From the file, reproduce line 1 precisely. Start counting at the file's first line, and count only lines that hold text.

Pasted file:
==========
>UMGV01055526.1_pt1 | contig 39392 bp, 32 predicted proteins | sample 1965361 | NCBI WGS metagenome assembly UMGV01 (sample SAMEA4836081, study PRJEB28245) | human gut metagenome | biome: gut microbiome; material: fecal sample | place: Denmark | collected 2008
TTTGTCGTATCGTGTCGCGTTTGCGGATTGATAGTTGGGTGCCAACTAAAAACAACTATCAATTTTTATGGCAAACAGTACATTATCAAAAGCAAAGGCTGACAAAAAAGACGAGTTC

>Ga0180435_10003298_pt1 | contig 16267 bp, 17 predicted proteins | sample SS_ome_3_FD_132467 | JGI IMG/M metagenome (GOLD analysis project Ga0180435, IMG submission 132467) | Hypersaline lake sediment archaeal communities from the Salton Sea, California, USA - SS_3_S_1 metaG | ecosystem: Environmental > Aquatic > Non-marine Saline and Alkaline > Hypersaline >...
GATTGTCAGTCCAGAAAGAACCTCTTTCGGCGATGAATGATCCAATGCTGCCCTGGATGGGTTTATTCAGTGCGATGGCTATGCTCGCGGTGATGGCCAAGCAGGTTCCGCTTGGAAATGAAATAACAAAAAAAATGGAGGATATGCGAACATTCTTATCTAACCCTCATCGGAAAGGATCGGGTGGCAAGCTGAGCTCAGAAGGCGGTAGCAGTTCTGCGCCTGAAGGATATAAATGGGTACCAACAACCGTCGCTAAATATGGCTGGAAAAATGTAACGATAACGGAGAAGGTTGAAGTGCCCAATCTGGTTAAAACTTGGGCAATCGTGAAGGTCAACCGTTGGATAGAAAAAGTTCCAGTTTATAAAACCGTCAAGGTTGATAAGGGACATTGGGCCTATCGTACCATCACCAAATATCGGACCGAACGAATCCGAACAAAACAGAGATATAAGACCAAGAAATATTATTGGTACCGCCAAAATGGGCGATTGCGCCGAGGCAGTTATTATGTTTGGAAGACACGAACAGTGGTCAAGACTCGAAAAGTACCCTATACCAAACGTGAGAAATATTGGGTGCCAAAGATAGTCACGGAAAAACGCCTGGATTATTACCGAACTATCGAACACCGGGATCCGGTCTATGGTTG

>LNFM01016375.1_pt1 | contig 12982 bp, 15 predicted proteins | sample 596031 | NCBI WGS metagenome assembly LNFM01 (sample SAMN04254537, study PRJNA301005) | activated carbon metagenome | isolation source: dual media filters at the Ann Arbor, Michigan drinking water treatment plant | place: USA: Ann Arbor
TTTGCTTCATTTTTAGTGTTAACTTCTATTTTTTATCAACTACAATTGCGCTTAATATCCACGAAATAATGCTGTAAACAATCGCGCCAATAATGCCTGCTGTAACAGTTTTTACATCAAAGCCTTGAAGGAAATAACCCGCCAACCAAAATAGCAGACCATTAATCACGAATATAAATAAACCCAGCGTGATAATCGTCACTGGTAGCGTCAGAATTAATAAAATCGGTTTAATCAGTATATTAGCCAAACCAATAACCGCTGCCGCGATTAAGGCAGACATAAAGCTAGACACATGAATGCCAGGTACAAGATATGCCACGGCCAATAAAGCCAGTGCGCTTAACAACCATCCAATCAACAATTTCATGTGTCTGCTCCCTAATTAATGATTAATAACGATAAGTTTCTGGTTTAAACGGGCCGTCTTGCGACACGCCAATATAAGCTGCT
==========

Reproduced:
>UMGV01055526.1_pt1 | contig 39392 bp, 32 predicted proteins | sample 1965361 | NCBI WGS metagenome assembly UMGV01 (sample SAMEA4836081, study PRJEB28245) | human gut metagenome | biome: gut microbiome; material: fecal sample | place: Denmark | collected 2008